1 Have thine own way, Lord! Have thine own way!
Thou art the potter, I am the clay.
Mold me and make me after thy will,
while I am waiting, yielded and still.
2 Have thine own way, Lord! Have thine own way!
Search me and try me, Master, today.
Open mine eyes, my sin show me now,
as in thy presence humbly I bow.
3 Have thine own way, Lord! Have thine own way!
Wounded and weary, help me, I pray.
Power, all power, surely is thine.
Touch me and heal me, Savior divine.
4 Have thine own way, Lord! Have thine own way!
Hold o'er my being absolute sway.
Fill with thy Spirit till all shall see
Christ only, always, living in me.
Inspired by the potter imagery in Jeremiah 18:6 and Isaiah 64:8, Adelaide A. Pollard wrote this sung prayer for consecration to God’s will in our lives.
Periodically distressed after being unable to raise money to go to Africa as a missionary in the late 1890s, Adelaide A. Pollard (b. Bloomfield, IA, 1862; d. New York, NY, 1934) attended a prayer meeting in 1902 and was inspired after hearing an older woman pray, "It really doesn't matter what you do with us, Lord–just have your way with our lives." Pollard went home and meditated on the potter's story in Jeremiah 18 (the same image is also in Isa. 64:8) and wrote the consecration hymn "Have Thine Own Way, Lord." Repeating the words "Have thine own way," each stanza emphasizes the believer's harmony with God's will. This is a deeply personal prayer that culminates in a strong plea that others may see Christ in the believer through the power of the Holy Spirit (st. 4).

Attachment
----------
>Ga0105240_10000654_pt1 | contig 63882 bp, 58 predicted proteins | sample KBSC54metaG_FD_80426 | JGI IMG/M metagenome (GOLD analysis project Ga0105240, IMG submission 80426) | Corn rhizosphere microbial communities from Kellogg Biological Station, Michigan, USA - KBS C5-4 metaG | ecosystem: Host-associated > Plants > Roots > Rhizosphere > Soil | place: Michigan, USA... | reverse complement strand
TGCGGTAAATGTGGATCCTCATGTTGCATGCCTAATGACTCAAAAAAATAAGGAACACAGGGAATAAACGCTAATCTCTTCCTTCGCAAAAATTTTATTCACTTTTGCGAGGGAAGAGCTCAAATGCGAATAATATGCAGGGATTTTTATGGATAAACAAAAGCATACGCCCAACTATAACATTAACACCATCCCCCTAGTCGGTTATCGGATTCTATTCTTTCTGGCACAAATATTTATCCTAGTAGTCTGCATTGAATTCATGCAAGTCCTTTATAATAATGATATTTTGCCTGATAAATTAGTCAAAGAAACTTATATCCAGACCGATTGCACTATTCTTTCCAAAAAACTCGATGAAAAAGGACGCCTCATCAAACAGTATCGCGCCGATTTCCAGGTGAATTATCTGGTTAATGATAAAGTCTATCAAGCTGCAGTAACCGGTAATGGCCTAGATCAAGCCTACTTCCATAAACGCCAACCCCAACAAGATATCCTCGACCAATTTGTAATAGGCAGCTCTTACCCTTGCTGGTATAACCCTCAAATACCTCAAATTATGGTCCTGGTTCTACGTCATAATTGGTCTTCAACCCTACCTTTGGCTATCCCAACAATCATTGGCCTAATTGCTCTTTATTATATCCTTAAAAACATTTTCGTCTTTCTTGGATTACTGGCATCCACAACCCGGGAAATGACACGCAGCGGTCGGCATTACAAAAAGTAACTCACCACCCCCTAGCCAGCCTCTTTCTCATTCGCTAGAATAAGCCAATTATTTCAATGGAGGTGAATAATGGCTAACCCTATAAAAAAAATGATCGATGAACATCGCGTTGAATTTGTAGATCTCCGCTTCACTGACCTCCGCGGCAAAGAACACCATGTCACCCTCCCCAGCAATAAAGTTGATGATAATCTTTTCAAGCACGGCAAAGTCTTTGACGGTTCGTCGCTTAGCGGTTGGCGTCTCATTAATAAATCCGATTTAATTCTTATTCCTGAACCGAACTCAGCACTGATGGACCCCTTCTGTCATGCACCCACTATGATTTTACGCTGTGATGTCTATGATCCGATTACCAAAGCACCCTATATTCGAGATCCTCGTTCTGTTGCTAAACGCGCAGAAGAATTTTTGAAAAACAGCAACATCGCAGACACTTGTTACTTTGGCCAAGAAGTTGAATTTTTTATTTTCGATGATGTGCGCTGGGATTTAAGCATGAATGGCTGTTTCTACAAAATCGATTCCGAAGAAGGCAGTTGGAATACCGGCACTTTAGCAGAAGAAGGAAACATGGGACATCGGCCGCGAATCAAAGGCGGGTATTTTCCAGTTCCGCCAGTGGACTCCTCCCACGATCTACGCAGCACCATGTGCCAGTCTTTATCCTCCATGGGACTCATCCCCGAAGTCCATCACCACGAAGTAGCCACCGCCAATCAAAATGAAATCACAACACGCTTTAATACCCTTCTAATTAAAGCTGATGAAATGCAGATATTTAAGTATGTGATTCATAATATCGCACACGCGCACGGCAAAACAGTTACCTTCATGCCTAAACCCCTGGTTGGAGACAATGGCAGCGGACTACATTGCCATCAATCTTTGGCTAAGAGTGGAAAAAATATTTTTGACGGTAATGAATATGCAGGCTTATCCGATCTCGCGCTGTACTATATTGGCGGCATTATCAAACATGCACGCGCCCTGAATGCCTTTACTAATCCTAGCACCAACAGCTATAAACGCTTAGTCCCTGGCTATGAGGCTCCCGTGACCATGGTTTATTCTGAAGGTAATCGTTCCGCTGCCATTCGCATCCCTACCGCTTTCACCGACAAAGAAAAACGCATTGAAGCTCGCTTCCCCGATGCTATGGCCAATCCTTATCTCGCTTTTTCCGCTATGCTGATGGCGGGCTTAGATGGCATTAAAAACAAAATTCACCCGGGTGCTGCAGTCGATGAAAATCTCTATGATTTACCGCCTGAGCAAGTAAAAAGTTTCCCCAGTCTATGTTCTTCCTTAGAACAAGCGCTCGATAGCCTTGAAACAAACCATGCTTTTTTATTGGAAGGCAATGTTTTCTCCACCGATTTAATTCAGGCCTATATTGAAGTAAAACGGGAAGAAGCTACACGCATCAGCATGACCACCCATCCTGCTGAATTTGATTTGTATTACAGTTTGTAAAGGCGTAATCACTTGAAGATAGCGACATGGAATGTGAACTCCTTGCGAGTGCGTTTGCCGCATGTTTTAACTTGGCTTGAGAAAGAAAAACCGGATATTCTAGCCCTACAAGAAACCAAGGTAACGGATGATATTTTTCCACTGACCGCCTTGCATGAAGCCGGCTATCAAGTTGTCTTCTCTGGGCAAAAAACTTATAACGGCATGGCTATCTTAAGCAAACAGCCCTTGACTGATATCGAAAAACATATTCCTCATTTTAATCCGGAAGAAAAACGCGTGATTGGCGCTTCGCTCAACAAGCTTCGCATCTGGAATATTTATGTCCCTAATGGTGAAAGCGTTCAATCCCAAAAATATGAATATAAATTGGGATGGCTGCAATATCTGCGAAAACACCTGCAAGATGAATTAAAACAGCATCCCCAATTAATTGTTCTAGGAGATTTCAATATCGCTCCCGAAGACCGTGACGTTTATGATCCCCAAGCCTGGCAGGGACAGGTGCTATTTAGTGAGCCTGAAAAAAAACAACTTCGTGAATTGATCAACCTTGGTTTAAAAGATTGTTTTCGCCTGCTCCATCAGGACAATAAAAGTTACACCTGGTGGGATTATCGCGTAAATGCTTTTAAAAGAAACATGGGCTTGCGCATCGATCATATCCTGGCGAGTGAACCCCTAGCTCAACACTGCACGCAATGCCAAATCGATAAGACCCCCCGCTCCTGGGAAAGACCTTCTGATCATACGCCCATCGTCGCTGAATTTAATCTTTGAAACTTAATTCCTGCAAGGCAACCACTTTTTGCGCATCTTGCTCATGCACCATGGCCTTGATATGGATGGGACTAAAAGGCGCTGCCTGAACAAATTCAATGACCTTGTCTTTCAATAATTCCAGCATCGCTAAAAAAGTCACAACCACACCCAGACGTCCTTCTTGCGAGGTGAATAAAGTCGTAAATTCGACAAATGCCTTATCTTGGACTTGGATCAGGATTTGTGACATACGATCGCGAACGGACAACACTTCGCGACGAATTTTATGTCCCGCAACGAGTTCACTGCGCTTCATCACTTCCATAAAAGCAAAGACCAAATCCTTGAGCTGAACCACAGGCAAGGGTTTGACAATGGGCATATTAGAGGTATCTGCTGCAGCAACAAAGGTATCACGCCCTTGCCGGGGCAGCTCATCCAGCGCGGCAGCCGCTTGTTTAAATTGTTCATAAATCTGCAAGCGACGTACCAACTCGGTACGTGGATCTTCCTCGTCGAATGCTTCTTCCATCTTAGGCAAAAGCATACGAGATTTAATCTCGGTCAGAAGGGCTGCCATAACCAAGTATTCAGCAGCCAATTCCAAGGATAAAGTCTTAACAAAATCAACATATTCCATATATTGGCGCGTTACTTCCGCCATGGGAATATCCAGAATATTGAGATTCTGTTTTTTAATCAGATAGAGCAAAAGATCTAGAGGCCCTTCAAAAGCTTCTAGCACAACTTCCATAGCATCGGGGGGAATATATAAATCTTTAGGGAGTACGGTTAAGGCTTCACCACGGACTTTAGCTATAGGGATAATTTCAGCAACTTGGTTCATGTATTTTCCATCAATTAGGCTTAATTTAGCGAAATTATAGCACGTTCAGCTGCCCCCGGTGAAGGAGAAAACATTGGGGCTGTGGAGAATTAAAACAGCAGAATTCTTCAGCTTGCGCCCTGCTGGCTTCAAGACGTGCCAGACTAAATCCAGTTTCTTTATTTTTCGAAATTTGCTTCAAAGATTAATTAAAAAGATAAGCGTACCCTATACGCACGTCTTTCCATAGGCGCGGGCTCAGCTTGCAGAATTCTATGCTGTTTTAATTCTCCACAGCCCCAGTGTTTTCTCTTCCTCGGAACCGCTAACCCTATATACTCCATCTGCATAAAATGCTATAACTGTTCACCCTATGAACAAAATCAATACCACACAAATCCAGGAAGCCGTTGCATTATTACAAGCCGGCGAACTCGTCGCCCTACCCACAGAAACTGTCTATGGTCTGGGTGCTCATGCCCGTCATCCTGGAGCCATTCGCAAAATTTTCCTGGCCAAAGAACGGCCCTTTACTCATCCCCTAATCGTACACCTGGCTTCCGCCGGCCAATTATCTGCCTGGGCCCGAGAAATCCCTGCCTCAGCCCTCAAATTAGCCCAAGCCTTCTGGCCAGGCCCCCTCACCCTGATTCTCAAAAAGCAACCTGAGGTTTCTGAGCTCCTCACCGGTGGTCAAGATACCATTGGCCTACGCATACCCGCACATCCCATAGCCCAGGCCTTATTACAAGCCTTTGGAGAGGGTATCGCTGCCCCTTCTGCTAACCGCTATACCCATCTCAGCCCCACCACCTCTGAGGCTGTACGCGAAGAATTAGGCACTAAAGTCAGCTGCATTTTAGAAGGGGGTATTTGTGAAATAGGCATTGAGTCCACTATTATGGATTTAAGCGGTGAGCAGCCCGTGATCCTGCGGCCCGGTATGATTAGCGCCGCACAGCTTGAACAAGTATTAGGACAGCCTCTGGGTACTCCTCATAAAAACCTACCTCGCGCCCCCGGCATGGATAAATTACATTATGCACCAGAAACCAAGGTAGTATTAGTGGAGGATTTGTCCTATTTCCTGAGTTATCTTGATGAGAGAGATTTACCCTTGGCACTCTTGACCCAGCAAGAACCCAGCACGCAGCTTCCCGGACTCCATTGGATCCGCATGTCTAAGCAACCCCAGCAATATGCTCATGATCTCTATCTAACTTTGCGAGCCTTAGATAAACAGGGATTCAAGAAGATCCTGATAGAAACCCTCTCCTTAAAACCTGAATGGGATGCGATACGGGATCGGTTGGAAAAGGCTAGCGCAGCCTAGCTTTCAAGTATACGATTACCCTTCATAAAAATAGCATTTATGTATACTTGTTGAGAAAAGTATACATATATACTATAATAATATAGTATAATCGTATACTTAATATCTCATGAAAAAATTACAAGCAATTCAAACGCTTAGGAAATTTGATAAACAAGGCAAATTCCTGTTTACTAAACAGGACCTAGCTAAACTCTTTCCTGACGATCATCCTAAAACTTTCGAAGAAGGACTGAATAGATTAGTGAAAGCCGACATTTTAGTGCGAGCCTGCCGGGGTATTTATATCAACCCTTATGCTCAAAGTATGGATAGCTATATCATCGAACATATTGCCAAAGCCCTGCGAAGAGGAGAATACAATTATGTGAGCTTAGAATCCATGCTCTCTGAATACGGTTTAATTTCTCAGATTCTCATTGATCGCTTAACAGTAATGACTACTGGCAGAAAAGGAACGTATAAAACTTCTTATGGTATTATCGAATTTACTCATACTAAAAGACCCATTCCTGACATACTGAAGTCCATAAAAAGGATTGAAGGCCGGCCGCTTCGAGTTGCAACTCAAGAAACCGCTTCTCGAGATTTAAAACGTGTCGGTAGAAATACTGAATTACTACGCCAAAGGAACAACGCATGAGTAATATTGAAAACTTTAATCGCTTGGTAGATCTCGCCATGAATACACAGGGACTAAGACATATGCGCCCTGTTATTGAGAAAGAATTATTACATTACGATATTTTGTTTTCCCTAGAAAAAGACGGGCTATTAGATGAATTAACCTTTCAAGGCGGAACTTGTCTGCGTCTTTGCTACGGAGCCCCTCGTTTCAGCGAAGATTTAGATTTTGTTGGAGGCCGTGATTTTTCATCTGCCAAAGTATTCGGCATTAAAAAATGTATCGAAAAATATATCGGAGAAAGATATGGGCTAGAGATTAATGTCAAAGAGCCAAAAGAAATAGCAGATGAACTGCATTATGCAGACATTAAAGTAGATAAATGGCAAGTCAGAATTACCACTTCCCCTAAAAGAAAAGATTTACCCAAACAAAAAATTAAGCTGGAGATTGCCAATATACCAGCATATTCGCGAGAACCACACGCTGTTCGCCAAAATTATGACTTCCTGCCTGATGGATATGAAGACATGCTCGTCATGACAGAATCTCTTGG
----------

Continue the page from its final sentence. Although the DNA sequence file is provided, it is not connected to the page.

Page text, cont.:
Bert Polman, Psalter Hymnal Handbook
The Canons of Dort V, 13 explain that our assurance of eternal security and perseverance cannot “produce immorality or lack of concern for godliness in those put back on their feet after a fall, but it produces a much greater concern to observe carefully the way which the Lord prepared in advance” and it is “an incentive to a serious and continuous practice of thanksgiving and good works...” (Canons of Dort V, 12) Therefore, this sub-section contains songs which express both the desire and the commitment of the believer to walk in obedience for holy living. Woven throughout these songs are expressions of fervent desire for holy living, a dedication to follow God’s will, a surrender of one’s will, and prayers for the Holy Spirit to continue his sanctifying work.